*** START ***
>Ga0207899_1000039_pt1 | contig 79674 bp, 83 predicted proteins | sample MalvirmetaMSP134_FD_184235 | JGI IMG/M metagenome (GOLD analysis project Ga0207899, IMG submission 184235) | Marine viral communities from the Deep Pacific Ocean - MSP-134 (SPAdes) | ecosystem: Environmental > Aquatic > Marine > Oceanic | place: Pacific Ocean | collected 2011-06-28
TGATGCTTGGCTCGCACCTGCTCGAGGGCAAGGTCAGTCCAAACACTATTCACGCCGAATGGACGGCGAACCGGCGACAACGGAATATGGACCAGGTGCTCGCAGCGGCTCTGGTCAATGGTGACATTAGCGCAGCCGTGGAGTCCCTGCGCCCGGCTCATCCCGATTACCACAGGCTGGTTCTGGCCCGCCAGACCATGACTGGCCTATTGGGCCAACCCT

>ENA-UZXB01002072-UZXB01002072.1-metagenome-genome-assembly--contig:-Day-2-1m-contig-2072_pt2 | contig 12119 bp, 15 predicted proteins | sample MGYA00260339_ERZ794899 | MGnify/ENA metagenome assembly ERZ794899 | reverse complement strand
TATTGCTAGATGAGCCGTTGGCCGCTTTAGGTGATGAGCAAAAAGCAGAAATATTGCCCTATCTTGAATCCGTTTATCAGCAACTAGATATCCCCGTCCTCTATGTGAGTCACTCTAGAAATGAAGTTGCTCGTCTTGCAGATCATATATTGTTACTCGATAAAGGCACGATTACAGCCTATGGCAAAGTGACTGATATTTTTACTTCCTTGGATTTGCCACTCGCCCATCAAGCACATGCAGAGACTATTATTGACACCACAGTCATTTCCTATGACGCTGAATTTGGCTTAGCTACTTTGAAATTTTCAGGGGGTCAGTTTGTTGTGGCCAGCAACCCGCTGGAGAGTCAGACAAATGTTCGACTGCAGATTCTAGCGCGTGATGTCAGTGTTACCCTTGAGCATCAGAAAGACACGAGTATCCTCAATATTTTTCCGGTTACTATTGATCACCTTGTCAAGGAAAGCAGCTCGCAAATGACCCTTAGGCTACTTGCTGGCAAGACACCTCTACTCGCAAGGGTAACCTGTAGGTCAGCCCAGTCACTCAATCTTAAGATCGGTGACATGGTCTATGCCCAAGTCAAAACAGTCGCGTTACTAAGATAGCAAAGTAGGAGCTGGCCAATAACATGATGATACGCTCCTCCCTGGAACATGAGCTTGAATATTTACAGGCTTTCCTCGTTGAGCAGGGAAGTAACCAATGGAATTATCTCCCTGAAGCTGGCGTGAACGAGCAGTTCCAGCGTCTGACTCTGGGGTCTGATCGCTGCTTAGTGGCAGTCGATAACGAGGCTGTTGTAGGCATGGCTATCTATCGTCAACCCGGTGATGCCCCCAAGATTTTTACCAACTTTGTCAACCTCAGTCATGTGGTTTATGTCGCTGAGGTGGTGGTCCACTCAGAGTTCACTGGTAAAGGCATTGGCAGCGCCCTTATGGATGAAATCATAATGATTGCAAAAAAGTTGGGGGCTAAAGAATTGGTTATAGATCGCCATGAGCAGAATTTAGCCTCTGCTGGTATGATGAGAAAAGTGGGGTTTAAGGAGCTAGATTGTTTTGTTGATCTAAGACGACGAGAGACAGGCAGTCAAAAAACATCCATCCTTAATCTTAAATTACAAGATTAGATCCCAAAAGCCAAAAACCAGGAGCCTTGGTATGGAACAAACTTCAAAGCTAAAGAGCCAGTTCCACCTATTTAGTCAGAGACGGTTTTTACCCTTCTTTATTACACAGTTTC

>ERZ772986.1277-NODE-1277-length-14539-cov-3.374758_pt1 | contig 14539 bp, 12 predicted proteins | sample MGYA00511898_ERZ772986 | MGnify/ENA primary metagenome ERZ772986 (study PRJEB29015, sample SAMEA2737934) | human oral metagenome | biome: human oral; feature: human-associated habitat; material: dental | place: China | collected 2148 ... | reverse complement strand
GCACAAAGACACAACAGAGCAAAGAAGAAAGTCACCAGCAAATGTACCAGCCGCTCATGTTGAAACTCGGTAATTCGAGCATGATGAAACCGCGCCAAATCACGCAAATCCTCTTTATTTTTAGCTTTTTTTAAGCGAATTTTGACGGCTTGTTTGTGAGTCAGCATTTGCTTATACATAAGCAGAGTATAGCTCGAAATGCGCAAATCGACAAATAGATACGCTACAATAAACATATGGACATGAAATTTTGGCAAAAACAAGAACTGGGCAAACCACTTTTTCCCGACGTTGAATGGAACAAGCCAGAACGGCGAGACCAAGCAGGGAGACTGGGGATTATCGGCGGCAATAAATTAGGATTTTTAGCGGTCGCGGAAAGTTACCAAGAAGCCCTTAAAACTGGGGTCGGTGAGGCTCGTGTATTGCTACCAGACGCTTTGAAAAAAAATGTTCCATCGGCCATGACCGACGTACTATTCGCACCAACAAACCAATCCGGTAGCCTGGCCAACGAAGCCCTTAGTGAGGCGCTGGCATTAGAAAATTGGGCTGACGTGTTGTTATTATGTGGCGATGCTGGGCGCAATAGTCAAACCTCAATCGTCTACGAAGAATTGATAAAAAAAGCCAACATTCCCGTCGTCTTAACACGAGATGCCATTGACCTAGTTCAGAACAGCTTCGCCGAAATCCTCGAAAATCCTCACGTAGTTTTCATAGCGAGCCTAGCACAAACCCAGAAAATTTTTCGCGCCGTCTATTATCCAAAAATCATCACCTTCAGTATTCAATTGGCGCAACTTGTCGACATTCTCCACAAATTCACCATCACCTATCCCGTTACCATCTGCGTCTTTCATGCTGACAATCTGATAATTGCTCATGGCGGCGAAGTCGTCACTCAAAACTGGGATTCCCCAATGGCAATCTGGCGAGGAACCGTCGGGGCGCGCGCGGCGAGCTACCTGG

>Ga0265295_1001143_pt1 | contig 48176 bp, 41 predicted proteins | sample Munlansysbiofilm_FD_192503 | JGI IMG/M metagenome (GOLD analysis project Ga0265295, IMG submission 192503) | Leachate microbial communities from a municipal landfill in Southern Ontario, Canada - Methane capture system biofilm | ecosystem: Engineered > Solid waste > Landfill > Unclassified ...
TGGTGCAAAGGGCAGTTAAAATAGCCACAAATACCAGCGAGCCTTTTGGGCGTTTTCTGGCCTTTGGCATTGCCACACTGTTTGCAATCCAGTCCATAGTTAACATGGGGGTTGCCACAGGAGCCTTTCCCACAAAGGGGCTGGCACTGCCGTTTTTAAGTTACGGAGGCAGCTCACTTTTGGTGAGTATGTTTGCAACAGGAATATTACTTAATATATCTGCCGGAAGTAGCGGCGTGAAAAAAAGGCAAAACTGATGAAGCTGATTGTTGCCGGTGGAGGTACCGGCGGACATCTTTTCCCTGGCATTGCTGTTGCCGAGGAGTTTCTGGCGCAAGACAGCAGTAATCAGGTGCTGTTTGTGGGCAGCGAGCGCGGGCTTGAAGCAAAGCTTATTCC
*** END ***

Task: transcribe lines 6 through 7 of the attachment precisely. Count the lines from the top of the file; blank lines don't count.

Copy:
GCACAAAGACACAACAGAGCAAAGAAGAAAGTCACCAGCAAATGTACCAGCCGCTCATGTTGAAACTCGGTAATTCGAGCATGATGAAACCGCGCCAAATCACGCAAATCCTCTTTATTTTTAGCTTTTTTTAAGCGAATTTTGACGGCTTGTTTGTGAGTCAGCATTTGCTTATACATAAGCAGAGTATAGCTCGAAATGCGCAAATCGACAAATAGATACGCTACAATAAACATATGGACATGAAATTTTGGCAAAAACAAGAACTGGGCAAACCACTTTTTCCCGACGTTGAATGGAACAAGCCAGAACGGCGAGACCAAGCAGGGAGACTGGGGATTATCGGCGGCAATAAATTAGGATTTTTAGCGGTCGCGGAAAGTTACCAAGAAGCCCTTAAAACTGGGGTCGGTGAGGCTCGTGTATTGCTACCAGACGCTTTGAAAAAAAATGTTCCATCGGCCATGACCGACGTACTATTCGCACCAACAAACCAATCCGGTAGCCTGGCCAACGAAGCCCTTAGTGAGGCGCTGGCATTAGAAAATTGGGCTGACGTGTTGTTATTATGTGGCGATGCTGGGCGCAATAGTCAAACCTCAATCGTCTACGAAGAATTGATAAAAAAAGCCAACATTCCCGTCGTCTTAACACGAGATGCCATTGACCTAGTTCAGAACAGCTTCGCCGAAATCCTCGAAAATCCTCACGTAGTTTTCATAGCGAGCCTAGCACAAACCCAGAAAATTTTTCGCGCCGTCTATTATCCAAAAATCATCACCTTCAGTATTCAATTGGCGCAACTTGTCGACATTCTCCACAAATTCACCATCACCTATCCCGTTACCATCTGCGTCTTTCATGCTGACAATCTGATAATTGCTCATGGCGGCGAAGTCGTCACTCAAAACTGGGATTCCCCAATGGCAATCTGGCGAGGAACCGTCGGGGCGCGCGCGGCGAGCTACCTGG

>Ga0265295_1001143_pt1 | contig 48176 bp, 41 predicted proteins | sample Munlansysbiofilm_FD_192503 | JGI IMG/M metagenome (GOLD analysis project Ga0265295, IMG submission 192503) | Leachate microbial communities from a municipal landfill in Southern Ontario, Canada - Methane capture system biofilm | ecosystem: Engineered > Solid waste > Landfill > Unclassified ...